In 1964 Bill became a senior athlete and came fifteenth in the Scottish National. In the East of Scotland track championship, Aberdeen completed a clean sweep in the Three Miles with Mel Edwards first, Alastair Wood second and Bill Ewing third. Aberdeen University was invited to take part in the Edinburgh to Glasgow relay that November and won the ‘most meritorious’ medals finishing eleventh with Bill taking them from ninth to fifth on the second stage. In the 1964-65 North-East Cross-Country League, over a number of testing courses, including Aberdeen University’s (which featured cobbles, road, dangerous steps, a shaking bridge, steep grass, sand dunes and an inevitably soggy stretch of beach), Bill led his team to victory and secured individual wins in all four fixtures, including a fine new record of 33:27 set on his home trail.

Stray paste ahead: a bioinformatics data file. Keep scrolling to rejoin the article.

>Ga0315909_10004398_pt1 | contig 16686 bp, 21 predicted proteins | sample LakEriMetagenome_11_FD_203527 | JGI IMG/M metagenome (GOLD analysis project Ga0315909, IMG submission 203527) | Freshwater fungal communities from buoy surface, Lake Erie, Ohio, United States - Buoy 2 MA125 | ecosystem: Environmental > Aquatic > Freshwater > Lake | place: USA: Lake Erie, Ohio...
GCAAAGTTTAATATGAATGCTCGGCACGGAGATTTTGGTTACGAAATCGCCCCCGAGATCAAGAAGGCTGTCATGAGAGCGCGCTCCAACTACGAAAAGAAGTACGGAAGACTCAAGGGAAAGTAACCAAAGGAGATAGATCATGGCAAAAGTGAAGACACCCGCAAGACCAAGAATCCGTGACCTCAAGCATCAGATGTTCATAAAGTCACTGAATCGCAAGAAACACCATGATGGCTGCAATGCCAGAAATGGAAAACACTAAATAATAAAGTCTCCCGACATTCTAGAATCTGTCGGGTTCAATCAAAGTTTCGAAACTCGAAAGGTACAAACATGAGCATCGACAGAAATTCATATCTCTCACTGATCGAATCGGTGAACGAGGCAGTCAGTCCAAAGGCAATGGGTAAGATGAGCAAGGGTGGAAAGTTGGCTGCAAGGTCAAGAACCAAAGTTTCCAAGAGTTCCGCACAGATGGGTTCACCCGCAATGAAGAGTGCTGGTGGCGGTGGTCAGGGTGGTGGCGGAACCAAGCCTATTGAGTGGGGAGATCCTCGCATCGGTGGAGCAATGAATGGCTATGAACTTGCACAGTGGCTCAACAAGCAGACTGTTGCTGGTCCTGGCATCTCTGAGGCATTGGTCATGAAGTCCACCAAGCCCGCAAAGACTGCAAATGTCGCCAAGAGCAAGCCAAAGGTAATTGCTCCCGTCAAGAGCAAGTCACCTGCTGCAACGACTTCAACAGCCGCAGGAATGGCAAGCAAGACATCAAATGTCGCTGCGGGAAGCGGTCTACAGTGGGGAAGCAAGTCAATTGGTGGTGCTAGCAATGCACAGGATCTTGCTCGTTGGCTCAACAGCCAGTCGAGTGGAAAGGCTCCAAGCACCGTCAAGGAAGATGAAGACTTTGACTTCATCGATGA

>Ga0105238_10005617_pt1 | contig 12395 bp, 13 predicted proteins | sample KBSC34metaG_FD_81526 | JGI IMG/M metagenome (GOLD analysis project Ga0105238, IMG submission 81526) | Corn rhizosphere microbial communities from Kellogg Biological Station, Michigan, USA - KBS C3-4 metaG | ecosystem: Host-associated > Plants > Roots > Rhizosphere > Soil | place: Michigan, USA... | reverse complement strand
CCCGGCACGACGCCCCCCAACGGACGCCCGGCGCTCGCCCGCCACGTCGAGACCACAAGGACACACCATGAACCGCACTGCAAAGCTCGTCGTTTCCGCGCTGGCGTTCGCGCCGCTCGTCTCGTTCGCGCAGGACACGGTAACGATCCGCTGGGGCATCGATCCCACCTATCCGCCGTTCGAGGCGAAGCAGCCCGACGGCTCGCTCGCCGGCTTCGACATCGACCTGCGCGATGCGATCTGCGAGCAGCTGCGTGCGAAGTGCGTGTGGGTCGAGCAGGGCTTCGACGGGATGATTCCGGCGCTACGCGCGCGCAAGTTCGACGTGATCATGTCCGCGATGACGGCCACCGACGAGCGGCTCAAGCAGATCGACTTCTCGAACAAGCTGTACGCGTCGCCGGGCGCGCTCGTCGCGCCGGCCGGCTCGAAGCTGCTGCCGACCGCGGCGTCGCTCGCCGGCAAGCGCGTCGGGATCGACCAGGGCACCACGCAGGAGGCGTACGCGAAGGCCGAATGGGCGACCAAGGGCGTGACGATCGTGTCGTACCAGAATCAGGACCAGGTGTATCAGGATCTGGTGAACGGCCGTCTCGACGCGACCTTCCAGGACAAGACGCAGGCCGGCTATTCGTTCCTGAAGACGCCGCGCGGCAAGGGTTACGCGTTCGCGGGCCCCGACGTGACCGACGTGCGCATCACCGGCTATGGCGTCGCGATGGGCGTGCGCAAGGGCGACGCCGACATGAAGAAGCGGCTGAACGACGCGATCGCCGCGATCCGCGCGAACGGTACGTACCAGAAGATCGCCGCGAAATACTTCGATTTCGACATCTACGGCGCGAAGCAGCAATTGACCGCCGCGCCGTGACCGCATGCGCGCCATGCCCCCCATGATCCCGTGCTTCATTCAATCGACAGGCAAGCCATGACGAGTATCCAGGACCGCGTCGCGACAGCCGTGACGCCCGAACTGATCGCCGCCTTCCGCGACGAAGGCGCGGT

On Aberdeen Links, 1964
Then in the 1965 Scottish National, Bill Ewing finished an excellent seventh, just in front of Alastair Wood and Steve Taylor. His reward was selection for the Scottish team to compete in the forthcoming International Cross-Country Championships in Ostend, Belgium where he finished 92nd from 125 athletes. Aberdeen University Hare & Hounds were fourteenth in the 1965 Edinburgh to Glasgow with Bill tackling the long sixth stage.
1966 was another successful year for Bill Ewing. He won the East District Cross-Country Championship, as well as retaining his individual NE League title. Then he was seventh in the National but was squeezed out of the Scottish team for the international CC by only ten seconds. However his summer focus had become the 3000m steeplechase and in the SAAA Championships Bill won a bronze medal behind the outstanding John Linaker and Lachie Stewart, who both competed in the Commonwealth Games in Kingston, Jamaica later that year. Bill was selected for the Scottish team to take on Iceland in Reykjavik where he secured a rare double, winning both the steeplechase and the 5000m. In the 1966 E-G, he ran for Aberdeen AAC and they only just failed to win bronze with Bill tackling stage four.